Momentum represented as the Rate of Change of a Mass-Vector | p. 45 |

Effect of External Forces on the Motion of the Centre of Mass | p. 46 |

The Motion of the Centre of Mass of a System is not affected by the Mutual Action of the Parts of the System | p. 47 |

First and Second Laws of Motion | p. 48 |

Method of treating Systems of Molecules | p. 48 |

By the Introduction of the Idea of Mass we pass from Point-Vectors, Point Displacements, Velocities, Total Accelerations, and Rates of Acceleration, to Mass-Vectors, Mass Displacements, Momenta, Impulses, and Moving Forces | p. 49 |

Definition of a Mass-Area | p. 50 |

Angular Momentum | p. 51 |

Moment of a Force about a Point | p. 51 |

Conservation of Angular Momentum | p. 52 |

On Work and Energy | |

Definitions | p. 54 |

Principle of Conservation of Energy | p. 54 |

General Statement of the Principle of the Conservation of Energy | p. 55 |

Measurement of Work | p. 56 |

Potential Energy | p. 58 |

Kinetic Energy | p. 58 |

Oblique Forces | p. 60 |

Kinetic Energy of Two Particles referred to their Centre of Mass | p. 61 |

Kinetic Energy of a Material System referred to its Centre of Mass | p. 62 |

Available Kinetic Energy | p. 63 |

Potential Energy | p. 65 |

Elasticity | p. 65 |

Action at a Distance | p. 66 |

Theory of Potential Energy more complicated than that of Kinetic Energy | p. 67 |

Application of the Method of Energy to the Calculation of Forces | p. 68 |

Specification of the [Mode of Action] of Forces | p. 69 |

Application to a System in Motion | p. 70 |

Application of the Method of Energy to the Investigation of Real Bodies | p. 70 |

Variables on which the Energy depends | p. 71 |

Energy in Terms of the Variables | p. 72 |

Theory of Heat | p. 72 |

Heat a Form of Energy | p. 73 |

Energy Measured as Heat | p. 73 |

Scientific Work to be done | p. 74 |

History of the Doctrine of Energy | p. 75 |

On the Different Forms of Energy | p. 76 |

Recapitulation | |

Retrospect of Abstract Dynamics | p. 79 |

Kinematics | p. 79 |

Force | p. 79 |

Stress | p. 80 |

Relativity of Dynamical Knowledge | p. 80 |

Relativity of Force | p. 81 |

Rotation | p. 83 |

Newton's Determination of the Absolute Velocity of Rotation | p. 84 |

Foucault's Pendulum | p. 86 |

Matter and Energy | p. 89 |

Test of a Material Substance | p. 89 |

Energy not capable of Identification | p. 90 |

Absolute Value of the Energy of a Body unknown | p. 90 |

Latent Energy | p. 91 |

A Complete Discussion of Energy would include the whole of Physical Science | p. 91 |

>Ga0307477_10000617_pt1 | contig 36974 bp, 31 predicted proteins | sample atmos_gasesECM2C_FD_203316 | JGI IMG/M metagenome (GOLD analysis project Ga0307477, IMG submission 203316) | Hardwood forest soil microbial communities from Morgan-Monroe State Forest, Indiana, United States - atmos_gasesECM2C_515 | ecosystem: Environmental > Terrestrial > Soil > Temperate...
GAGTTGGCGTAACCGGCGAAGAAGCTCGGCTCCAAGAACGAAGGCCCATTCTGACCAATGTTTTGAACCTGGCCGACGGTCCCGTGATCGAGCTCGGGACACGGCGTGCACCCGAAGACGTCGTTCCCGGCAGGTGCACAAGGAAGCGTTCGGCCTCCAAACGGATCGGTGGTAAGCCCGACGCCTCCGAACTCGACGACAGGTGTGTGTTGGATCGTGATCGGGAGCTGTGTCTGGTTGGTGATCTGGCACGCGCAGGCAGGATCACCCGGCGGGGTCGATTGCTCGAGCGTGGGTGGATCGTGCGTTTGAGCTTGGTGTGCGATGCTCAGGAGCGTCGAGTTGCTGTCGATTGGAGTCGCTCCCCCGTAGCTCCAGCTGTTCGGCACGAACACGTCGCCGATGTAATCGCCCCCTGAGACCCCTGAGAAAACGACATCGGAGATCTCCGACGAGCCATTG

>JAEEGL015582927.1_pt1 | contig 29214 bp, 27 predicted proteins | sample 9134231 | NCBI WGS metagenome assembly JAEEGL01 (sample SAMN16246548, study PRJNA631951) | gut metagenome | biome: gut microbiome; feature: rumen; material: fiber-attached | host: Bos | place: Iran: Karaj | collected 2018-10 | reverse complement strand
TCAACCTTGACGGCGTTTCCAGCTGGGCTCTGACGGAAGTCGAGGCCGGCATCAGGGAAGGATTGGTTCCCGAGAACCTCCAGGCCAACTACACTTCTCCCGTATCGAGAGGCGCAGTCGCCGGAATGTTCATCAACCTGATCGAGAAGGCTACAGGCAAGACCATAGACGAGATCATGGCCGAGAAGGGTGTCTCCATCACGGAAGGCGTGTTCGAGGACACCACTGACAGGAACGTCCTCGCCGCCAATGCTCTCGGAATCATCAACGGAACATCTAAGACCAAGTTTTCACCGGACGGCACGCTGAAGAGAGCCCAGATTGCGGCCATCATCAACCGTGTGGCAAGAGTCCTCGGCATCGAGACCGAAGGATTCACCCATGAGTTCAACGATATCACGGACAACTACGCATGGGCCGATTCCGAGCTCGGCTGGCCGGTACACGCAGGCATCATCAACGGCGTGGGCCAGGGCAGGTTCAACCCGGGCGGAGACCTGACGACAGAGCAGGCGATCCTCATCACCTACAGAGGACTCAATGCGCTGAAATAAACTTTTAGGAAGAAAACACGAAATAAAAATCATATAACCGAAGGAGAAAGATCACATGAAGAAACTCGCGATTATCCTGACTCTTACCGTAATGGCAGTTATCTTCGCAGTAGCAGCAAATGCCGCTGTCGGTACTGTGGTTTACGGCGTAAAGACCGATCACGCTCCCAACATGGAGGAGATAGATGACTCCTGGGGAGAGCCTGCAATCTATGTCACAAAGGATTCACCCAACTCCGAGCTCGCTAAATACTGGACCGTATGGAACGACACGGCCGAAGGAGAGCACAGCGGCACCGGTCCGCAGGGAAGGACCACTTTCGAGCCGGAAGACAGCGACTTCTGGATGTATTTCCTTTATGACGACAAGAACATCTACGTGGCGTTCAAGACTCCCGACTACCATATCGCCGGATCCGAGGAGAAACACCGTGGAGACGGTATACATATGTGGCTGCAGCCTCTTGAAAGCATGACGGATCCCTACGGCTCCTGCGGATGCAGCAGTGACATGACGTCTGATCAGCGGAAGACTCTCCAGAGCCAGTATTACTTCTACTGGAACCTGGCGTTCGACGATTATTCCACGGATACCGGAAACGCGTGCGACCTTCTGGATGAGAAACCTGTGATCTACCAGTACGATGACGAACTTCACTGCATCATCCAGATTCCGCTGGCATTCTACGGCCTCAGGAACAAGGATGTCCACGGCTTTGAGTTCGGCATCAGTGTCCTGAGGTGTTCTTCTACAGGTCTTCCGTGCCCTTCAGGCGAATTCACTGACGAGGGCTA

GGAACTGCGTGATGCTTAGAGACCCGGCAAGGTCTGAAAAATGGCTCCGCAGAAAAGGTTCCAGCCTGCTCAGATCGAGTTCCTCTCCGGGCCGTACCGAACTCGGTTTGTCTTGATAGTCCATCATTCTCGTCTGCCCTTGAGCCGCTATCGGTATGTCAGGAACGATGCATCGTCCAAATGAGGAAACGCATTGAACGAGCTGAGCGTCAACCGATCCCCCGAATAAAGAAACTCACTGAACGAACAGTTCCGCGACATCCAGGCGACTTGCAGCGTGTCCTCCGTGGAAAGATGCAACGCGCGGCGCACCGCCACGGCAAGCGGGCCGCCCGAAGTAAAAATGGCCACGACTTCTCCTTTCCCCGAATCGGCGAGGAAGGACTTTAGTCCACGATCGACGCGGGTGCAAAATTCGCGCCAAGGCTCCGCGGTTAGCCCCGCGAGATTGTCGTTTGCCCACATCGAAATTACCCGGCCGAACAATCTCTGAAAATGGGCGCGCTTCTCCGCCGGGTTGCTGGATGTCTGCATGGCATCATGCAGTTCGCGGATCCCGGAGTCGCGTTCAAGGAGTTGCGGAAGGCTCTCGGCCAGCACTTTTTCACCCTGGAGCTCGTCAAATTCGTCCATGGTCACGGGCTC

The Pendulum and Gravity | |

On Uniform Motion in a Circle | p. 92 |

Centrifugal Force | p. 93 |

Periodic Time | p. 93 |

On Simple Harmonic Vibrations | p. 94 |

On the Force acting on the Vibrating Body | p. 94 |

Isochronous Vibrations | p. 95 |

Potential Energy of the Vibrating Body | p. 96 |

The Simple Pendulum | p. 96 |

A Rigid Pendulum | p. 98 |

Inversion of the Pendulum | p. 100 |

Illustration of Kater's Pendulum | p. 100 |

Determination of the Intensity of Gravity | p. 101 |

Method of Observation | p. 102 |

Estimation of Error | p. 103 |

Universal Gravitation | |

Newton's Method | p. 105 |

Kepler's Laws | p. 105 |

Angular Velocity | p. 106 |

Motion about the Centre of Mass | p. 106 |

The Orbit | p. 107 |

The Hodograph | p. 107 |

Kepler's Second Law | p. 108 |

Force on a Planet | p. 109 |

Interpretation of Kepler's Third Law | p. 110 |

Law of Gravitation | p. 111 |

Amended Form of Kepler's Third Law | p. 112 |

Potential Energy due to Gravitation | p. 113 |

Kinetic Energy of the System | p. 113 |

Potential Energy of the System | p. 114 |

The Moon is a Heavy Body | p. 115 |

Cavendish's Experiment | p. 116 |

The Torsion Balance | p. 117 |

Method of the Experiment | p. 118 |

Universal Gravitation | p. 119 |

Cause of Gravitation | p. 120 |

Application of Newton's Method of Investigation | p. 121 |

Methods of Molecular Investigations | p. 122 |

Importance of General and Elementary Properties | p. 122 |

On the Equations of Motion of a Connected System | p. 123 |

The Relativity of the Forces of Nature | p. 137 |

The Principle of Least Action | p. 145 |

Index | p. 162 |

Table of Contents provided by Syndetics. All Rights Reserved. |